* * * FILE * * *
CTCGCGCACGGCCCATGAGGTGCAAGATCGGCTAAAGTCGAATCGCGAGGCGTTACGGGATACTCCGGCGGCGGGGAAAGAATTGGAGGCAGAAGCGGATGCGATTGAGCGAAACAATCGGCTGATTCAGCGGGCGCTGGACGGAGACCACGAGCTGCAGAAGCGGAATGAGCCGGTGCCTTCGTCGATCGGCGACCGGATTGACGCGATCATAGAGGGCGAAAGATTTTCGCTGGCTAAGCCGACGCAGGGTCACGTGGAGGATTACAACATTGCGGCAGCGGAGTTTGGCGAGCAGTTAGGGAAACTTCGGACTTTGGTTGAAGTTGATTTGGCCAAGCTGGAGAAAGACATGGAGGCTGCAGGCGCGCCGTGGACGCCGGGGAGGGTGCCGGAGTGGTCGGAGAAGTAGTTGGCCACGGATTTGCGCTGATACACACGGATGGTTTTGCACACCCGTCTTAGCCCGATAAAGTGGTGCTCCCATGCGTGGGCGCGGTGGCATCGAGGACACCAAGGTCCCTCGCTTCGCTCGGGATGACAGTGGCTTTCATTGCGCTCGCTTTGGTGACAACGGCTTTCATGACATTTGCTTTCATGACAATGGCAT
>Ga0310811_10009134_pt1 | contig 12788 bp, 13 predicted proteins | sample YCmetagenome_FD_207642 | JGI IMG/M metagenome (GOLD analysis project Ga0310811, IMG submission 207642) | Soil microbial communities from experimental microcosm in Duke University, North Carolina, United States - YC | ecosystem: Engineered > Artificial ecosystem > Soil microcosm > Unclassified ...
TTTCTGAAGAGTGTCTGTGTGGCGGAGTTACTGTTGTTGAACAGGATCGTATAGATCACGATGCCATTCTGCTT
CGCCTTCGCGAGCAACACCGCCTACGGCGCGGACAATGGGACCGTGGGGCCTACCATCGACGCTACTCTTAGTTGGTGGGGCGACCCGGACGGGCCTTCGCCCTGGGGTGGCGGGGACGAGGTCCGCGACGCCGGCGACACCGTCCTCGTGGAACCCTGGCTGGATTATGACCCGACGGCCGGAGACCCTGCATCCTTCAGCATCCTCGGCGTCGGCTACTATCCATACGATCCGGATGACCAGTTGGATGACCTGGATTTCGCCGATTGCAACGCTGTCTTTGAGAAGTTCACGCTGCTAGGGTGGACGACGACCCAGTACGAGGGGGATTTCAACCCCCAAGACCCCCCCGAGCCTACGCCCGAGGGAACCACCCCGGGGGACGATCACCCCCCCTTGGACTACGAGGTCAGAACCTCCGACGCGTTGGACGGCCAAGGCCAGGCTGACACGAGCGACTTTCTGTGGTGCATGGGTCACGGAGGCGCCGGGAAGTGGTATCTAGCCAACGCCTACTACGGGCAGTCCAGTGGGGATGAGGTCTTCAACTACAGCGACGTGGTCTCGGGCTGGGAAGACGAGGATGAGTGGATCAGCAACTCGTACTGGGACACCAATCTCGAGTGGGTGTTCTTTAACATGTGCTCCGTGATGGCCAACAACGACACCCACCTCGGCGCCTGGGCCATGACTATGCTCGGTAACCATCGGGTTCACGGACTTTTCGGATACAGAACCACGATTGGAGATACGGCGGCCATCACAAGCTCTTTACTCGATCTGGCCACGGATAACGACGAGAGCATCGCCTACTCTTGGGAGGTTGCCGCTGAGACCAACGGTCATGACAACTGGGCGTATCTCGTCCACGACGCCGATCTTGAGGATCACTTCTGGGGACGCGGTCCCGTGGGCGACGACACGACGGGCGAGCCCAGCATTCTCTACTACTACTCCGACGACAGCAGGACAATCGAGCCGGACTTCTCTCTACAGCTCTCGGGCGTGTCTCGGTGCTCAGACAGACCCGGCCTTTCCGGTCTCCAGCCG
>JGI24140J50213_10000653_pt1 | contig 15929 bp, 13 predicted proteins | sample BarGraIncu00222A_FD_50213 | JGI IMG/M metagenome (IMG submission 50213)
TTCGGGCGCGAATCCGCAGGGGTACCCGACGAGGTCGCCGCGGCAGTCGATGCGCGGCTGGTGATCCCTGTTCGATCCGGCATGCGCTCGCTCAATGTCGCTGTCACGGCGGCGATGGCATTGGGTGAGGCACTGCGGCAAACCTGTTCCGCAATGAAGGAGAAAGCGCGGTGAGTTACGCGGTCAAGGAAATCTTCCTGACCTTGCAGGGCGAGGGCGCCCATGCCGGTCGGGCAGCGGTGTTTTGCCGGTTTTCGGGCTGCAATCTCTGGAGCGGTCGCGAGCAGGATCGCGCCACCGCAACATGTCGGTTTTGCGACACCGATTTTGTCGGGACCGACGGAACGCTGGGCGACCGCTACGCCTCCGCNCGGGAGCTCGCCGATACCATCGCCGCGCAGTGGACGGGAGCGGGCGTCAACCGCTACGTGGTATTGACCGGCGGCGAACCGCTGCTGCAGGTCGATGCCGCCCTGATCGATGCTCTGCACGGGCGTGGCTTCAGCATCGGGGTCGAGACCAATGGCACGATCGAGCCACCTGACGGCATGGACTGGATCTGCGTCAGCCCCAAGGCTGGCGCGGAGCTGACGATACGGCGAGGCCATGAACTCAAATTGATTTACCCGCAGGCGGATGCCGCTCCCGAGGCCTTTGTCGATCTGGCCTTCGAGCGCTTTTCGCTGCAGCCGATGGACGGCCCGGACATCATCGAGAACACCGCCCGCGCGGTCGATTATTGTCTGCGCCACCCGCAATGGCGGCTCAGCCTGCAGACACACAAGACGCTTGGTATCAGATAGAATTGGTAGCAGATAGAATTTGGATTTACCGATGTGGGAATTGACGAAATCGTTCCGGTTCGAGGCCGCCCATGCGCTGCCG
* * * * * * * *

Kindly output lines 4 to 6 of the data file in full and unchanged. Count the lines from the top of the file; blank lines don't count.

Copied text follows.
CGCCTTCGCGAGCAACACCGCCTACGGCGCGGACAATGGGACCGTGGGGCCTACCATCGACGCTACTCTTAGTTGGTGGGGCGACCCGGACGGGCCTTCGCCCTGGGGTGGCGGGGACGAGGTCCGCGACGCCGGCGACACCGTCCTCGTGGAACCCTGGCTGGATTATGACCCGACGGCCGGAGACCCTGCATCCTTCAGCATCCTCGGCGTCGGCTACTATCCATACGATCCGGATGACCAGTTGGATGACCTGGATTTCGCCGATTGCAACGCTGTCTTTGAGAAGTTCACGCTGCTAGGGTGGACGACGACCCAGTACGAGGGGGATTTCAACCCCCAAGACCCCCCCGAGCCTACGCCCGAGGGAACCACCCCGGGGGACGATCACCCCCCCTTGGACTACGAGGTCAGAACCTCCGACGCGTTGGACGGCCAAGGCCAGGCTGACACGAGCGACTTTCTGTGGTGCATGGGTCACGGAGGCGCCGGGAAGTGGTATCTAGCCAACGCCTACTACGGGCAGTCCAGTGGGGATGAGGTCTTCAACTACAGCGACGTGGTCTCGGGCTGGGAAGACGAGGATGAGTGGATCAGCAACTCGTACTGGGACACCAATCTCGAGTGGGTGTTCTTTAACATGTGCTCCGTGATGGCCAACAACGACACCCACCTCGGCGCCTGGGCCATGACTATGCTCGGTAACCATCGGGTTCACGGACTTTTCGGATACAGAACCACGATTGGAGATACGGCGGCCATCACAAGCTCTTTACTCGATCTGGCCACGGATAACGACGAGAGCATCGCCTACTCTTGGGAGGTTGCCGCTGAGACCAACGGTCATGACAACTGGGCGTATCTCGTCCACGACGCCGATCTTGAGGATCACTTCTGGGGACGCGGTCCCGTGGGCGACGACACGACGGGCGAGCCCAGCATTCTCTACTACTACTCCGACGACAGCAGGACAATCGAGCCGGACTTCTCTCTACAGCTCTCGGGCGTGTCTCGGTGCTCAGACAGACCCGGCCTTTCCGGTCTCCAGCCG
>JGI24140J50213_10000653_pt1 | contig 15929 bp, 13 predicted proteins | sample BarGraIncu00222A_FD_50213 | JGI IMG/M metagenome (IMG submission 50213)
TTCGGGCGCGAATCCGCAGGGGTACCCGACGAGGTCGCCGCGGCAGTCGATGCGCGGCTGGTGATCCCTGTTCGATCCGGCATGCGCTCGCTCAATGTCGCTGTCACGGCGGCGATGGCATTGGGTGAGGCACTGCGGCAAACCTGTTCCGCAATGAAGGAGAAAGCGCGGTGAGTTACGCGGTCAAGGAAATCTTCCTGACCTTGCAGGGCGAGGGCGCCCATGCCGGTCGGGCAGCGGTGTTTTGCCGGTTTTCGGGCTGCAATCTCTGGAGCGGTCGCGAGCAGGATCGCGCCACCGCAACATGTCGGTTTTGCGACACCGATTTTGTCGGGACCGACGGAACGCTGGGCGACCGCTACGCCTCCGCNCGGGAGCTCGCCGATACCATCGCCGCGCAGTGGACGGGAGCGGGCGTCAACCGCTACGTGGTATTGACCGGCGGCGAACCGCTGCTGCAGGTCGATGCCGCCCTGATCGATGCTCTGCACGGGCGTGGCTTCAGCATCGGGGTCGAGACCAATGGCACGATCGAGCCACCTGACGGCATGGACTGGATCTGCGTCAGCCCCAAGGCTGGCGCGGAGCTGACGATACGGCGAGGCCATGAACTCAAATTGATTTACCCGCAGGCGGATGCCGCTCCCGAGGCCTTTGTCGATCTGGCCTTCGAGCGCTTTTCGCTGCAGCCGATGGACGGCCCGGACATCATCGAGAACACCGCCCGCGCGGTCGATTATTGTCTGCGCCACCCGCAATGGCGGCTCAGCCTGCAGACACACAAGACGCTTGGTATCAGATAGAATTGGTAGCAGATAGAATTTGGATTTACCGATGTGGGAATTGACGAAATCGTTCCGGTTCGAGGCCGCCCATGCGCTGCCG